It was a 5th grade biology textbook that ignited Jacob Hopkins’ interest in ecology. He recalled “getting lost in thought when reading about the different ecological processes and often having to be told that the class was on a different page or chapter entirely.” That was when he knew he wanted to study ecology as he went on to explain, “Ecology originally captured my interest because it deals with complex interactions between organisms and their environment.” Then, when his Microbiology teacher Mrs. Pemberton showed Jacob “how much fun it was to grow bacteria and fungi in petri dishes, and use them for different experiments,” his interests expanded to microbiology. Jacob said he always looked forward to his microbiology assignments “where we got to identify mystery microbes based on different tests and traits.” However, it was during his studies at the University of Indiana he said, when “I figured out that you could do microbiology and ecology at the same time (thanks to Dr. Jim Bever), that’s when I knew that I had found the right field!” Dr. Jim Bever is a Distinguished Foundation Professor of Ecology and Evolutionary Biology at the University of Kansas (KU), Senior Scientist at the Kansas Biological Survey and Co-PI of the Kansas NSF EPSCoR RII Track-1 Award OIA-1656006: Microbiomes of Aquatic, Plant, and Soil Systems across Kansas (MAPS). Currently, Jacob is in the 5th and final year of his Ph.D. program, and he is working on the MAPS project with his adviser, Dr. Ben Sikes, Associate Professor of Ecology and Evolutionary Biology (KU), Associate Scientist at the Kansas Biological Survey and Plant and Synthesis Research Team Leader for the MAPS project. As for his work on the MAPS project, Jacob said “being able to work with microbial communities, whether in petri dishes or through environmental DNA, is a dream come true. The field is extremely diverse in terms of methodology, and it seems like there are new findings weekly which point to new and exciting questions to explore and test.”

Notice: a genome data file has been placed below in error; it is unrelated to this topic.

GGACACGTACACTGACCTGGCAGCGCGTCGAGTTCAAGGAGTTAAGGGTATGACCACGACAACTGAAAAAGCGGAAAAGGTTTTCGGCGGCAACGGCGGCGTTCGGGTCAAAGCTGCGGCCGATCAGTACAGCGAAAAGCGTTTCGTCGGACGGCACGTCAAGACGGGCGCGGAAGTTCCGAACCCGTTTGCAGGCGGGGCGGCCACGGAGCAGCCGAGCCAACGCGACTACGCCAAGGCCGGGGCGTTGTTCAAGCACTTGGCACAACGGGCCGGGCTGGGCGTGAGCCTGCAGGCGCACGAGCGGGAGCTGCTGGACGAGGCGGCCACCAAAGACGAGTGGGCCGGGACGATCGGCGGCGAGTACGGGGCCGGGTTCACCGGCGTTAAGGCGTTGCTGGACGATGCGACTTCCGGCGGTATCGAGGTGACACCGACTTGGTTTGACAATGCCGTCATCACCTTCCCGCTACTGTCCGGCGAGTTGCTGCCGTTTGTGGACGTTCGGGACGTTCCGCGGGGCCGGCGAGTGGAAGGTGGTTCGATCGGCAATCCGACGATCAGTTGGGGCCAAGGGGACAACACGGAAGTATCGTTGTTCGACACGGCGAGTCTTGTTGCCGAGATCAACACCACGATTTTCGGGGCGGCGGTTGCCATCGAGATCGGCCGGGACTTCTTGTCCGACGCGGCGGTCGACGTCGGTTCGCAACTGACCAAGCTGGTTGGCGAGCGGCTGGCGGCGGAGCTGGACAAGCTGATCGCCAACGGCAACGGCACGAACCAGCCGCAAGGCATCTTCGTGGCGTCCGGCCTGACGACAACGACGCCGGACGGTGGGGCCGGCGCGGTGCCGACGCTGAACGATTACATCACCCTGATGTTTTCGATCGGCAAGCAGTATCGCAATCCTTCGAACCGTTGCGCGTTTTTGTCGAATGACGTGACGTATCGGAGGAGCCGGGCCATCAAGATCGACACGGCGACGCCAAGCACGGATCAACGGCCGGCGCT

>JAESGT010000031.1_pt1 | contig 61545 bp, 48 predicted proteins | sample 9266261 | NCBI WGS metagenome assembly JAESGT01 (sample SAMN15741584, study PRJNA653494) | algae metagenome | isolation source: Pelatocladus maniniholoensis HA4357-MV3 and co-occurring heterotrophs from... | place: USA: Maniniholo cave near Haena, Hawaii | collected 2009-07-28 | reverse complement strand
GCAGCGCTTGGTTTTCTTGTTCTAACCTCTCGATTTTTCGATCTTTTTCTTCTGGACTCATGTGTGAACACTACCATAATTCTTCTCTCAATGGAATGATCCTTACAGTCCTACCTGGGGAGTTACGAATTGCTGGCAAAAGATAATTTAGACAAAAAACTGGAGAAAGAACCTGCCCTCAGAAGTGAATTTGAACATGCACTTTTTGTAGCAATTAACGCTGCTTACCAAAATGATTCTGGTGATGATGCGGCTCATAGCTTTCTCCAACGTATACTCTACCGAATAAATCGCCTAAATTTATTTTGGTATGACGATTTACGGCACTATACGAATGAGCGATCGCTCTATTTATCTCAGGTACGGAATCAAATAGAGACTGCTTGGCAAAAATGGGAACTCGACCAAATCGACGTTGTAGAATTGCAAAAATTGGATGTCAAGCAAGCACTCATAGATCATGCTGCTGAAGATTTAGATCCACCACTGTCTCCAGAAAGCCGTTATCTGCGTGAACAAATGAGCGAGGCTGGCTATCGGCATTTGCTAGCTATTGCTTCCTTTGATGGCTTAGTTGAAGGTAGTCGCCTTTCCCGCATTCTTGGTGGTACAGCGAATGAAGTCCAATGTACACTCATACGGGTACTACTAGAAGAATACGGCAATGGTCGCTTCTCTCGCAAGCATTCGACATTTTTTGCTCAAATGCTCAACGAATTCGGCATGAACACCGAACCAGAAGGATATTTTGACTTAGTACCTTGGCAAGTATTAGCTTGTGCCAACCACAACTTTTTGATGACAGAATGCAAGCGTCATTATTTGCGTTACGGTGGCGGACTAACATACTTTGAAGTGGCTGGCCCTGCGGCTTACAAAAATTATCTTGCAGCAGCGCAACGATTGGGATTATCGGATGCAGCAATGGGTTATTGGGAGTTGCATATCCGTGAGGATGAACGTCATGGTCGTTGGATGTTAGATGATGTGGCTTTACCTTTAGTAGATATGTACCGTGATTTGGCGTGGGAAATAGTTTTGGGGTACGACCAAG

Jacob describes himself as a “microbial ecologist who combines traditional microbiome-related techniques with modern innovations in statistical methods to answer microbial ecology related questions from a hierarchical perspective.” His approach “explores the role of microbiomes in ecosystems, how community structure shifts in response to environmental change, how inter-microbial interactions influence larger ecological processes, and what individual taxa can tell us about entire ecosystems.” To answer these questions, he says “I combine molecular biology (next-generation sequencing), manipulative field studies, and bioinformatics skills, to analyze my research questions in a rigid, experimental framework.” Jacob’s research interests revolve around the MAPS Synthesis objectives, and he introduced his research project as follows, “Land use and climate effects are important drivers of ecosystem services; however it is unclear to what extent soil microbes mediate these effects. My current research uses combined datasets from the Kansas NSF EPSCoR MAPS project, to model how land use and climate effects on soil microbes interact with plant communities and soil health, to influence ecosystem services like carbon storage. This work uses structural equation modeling to incorporate multi-year datasets, and will eventually integrate both terrestrial and aquatic ecosystems across the state of Kansas. Preliminary results show that land use and climate effects on soil microbial community structure, biomass, and diversity, influence microbial enzyme production, and ultimately regulate soil carbon storage. This suggests that changes in ecosystem services associated with land use and climate are mediated by shifts in soil microbial communities.”